How to start a contracting business in 6 steps
- A successful contracting business starts with a business plan
- Before accepting clients, you must register your business and obtain the appropriate licenses and insurance
- A website, social media profiles, and Yelp Business Page can help you get new customers and grow your business
The construction industry offers plenty of opportunities for contractors who want to be their own boss and start their own company. A big reason for that is because contracting companies report an average backlog of work that stretches nine months. This is great news for potential contractors who want to be self-employed and get their contracting business off the ground.
Learn how to start a contracting business—including the planning phase, legal requirements, and how to find your first clients.
How to start a contracting business
When you want to launch a contracting business, start by talking with other contractors who have launched successful businesses. Ask them questions about the challenges they faced and how they overcame them, and then go through the following steps to start a contracting business successfully.
1. Write a business plan
It may be tempting to jump straight into starting your contractor business and finding your first clients, but just like you need a blueprint to start a project, you need a blueprint to launch your business—it’s called a business plan.
Business plans help you determine the feasibility of your business, and they serve as the roadmap for the future of your company. They are also necessary to take out a business loan or seek funding from outside investors.
Your business plan can be broken down into the following sections:
- Executive summary: Give an overview of your construction business, including a mission statement, what services you’ll provide, and why you’ll be successful.
- Company description: Dig deeper into details of your company, including the problems you’ll solve, the customers you’ll serve, and your competitive advantages.
- Market analysis: Conduct market research to uncover current trends in the contracting business, and list your competitors’ strengths and weaknesses.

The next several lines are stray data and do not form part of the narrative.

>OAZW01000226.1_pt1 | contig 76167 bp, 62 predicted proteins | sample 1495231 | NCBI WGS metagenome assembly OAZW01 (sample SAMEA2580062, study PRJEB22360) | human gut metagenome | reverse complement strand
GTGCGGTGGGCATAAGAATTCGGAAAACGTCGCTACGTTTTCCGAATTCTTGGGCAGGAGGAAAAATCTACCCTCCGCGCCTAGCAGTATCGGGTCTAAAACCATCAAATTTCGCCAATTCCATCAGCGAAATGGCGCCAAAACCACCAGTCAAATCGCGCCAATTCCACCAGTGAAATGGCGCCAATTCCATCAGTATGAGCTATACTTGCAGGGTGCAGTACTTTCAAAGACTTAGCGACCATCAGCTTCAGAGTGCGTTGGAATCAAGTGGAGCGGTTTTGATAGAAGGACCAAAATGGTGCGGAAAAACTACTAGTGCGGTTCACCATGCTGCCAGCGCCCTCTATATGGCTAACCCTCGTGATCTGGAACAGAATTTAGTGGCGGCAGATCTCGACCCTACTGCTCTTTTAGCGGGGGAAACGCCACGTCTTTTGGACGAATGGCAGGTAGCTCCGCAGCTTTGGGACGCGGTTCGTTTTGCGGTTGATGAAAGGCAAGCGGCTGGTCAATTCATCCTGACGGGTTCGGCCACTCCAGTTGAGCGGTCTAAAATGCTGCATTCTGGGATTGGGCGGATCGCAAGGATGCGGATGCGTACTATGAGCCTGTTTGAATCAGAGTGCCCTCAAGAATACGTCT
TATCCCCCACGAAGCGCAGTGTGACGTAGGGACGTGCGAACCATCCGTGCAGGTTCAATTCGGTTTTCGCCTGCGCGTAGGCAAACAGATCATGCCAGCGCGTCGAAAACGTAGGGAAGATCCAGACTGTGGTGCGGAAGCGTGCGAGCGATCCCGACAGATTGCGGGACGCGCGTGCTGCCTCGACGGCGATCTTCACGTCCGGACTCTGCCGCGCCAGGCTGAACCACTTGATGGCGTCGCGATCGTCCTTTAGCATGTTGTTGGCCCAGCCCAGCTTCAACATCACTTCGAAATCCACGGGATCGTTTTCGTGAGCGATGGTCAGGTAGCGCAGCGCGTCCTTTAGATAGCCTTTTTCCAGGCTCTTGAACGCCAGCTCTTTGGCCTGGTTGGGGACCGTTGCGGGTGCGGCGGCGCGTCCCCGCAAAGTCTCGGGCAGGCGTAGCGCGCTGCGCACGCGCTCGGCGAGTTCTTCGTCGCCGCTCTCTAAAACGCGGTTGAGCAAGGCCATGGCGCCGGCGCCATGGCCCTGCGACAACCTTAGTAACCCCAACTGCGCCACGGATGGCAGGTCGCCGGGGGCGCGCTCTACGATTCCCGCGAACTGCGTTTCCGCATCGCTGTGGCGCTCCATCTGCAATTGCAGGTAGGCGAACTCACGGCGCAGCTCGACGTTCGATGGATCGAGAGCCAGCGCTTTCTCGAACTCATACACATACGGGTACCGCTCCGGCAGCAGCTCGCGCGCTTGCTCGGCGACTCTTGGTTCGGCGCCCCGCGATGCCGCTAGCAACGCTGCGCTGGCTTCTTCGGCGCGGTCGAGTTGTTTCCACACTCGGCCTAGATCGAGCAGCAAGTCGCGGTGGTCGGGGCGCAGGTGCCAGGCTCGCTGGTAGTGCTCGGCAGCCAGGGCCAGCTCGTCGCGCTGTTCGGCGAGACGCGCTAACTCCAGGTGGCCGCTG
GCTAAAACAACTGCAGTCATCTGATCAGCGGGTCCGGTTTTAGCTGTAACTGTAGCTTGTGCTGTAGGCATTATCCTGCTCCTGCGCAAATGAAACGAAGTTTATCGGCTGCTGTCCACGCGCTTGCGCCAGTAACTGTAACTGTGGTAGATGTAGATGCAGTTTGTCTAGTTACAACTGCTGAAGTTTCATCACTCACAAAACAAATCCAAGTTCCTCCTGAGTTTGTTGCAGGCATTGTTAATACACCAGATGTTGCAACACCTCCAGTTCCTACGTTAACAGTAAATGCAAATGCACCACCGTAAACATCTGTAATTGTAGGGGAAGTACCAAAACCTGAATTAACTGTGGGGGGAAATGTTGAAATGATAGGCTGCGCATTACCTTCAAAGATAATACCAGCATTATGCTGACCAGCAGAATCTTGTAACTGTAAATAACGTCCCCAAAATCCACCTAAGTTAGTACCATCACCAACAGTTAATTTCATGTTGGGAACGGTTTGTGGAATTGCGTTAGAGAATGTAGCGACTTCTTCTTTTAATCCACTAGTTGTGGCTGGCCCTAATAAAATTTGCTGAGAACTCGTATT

- Organization and management: Describe the type of business structure you intend to form and how your company will be managed in an organizational chart.
- Service or product line: Explain the services or products your business will provide and how they benefit your customers.
- Marketing and sales: Detail your approach to marketing and highlight your customer acquisition and retention strategies.
- Funding request: This section is only needed if you plan to seek funding from an investor. List the amount of money you’re seeking, how you’ll allocate these funds, and how you intend to pay off your loan.
- Financial projections: Forecast your expenditures and earnings for the next five years. You can provide forecasted financial statements, graphs, and charts to strengthen this section.
2. Build your brand
A successful business is supported by a unique name and professional-looking logo. These branding elements will help set you apart from your competitors.
Choose a unique business name that provides a clear idea about the services you provide. Don’t leave it up for interpretation with a name like “United Professional Services.” Stick to something more specific like “Turnkey Construction,” which is creative and clearly says you’re a construction company.
You also want to create a standout logo to wow potential clients. Graphic design may not be your forte, or maybe it’s simply too time-consuming, but there are affordable online services that can help design your logo and give you additional branding elements. Check out sites like 99designs or Fiverr to find affordable graphic designers who can handle this for you.
3. Register your contracting business
You can choose between four types of business structures for your contracting business—sole proprietorship, partnership, limited liability company, or S-corporation. A limited liability company (LLC) is a smart choice for a new and fledgling contractor business for several reasons.
Limited liability companies are easy to form, and they give you the benefits of pass-through taxation and personal liability protection.
Pass-through taxation means your earnings will only be taxed once rather than being taxed twice—once on your personal tax return and again on your business tax return.
An LLC also protects your personal assets if you run into financial trouble or someone takes legal action against your business. For example, let’s say one of your workers accidentally damaged a client’s property while on a job site and the client decides to sue for damages. Your personal assets are separate from the business, therefore you’re completely protected.
4. Create an expense plan
It’s important to have a strong grasp of your finances when launching your contracting business. An expense plan will help you plan and manage the fiscal health of your company so it can become a profitable business.
First, determine the startup costs required to get your business off the ground. These can include tools, work vehicles, business licenses, or work uniforms.
Second, lay out the ongoing expenses you’ll need to pay on a regular basis, which can include monthly insurance fees, salaries, or property rent.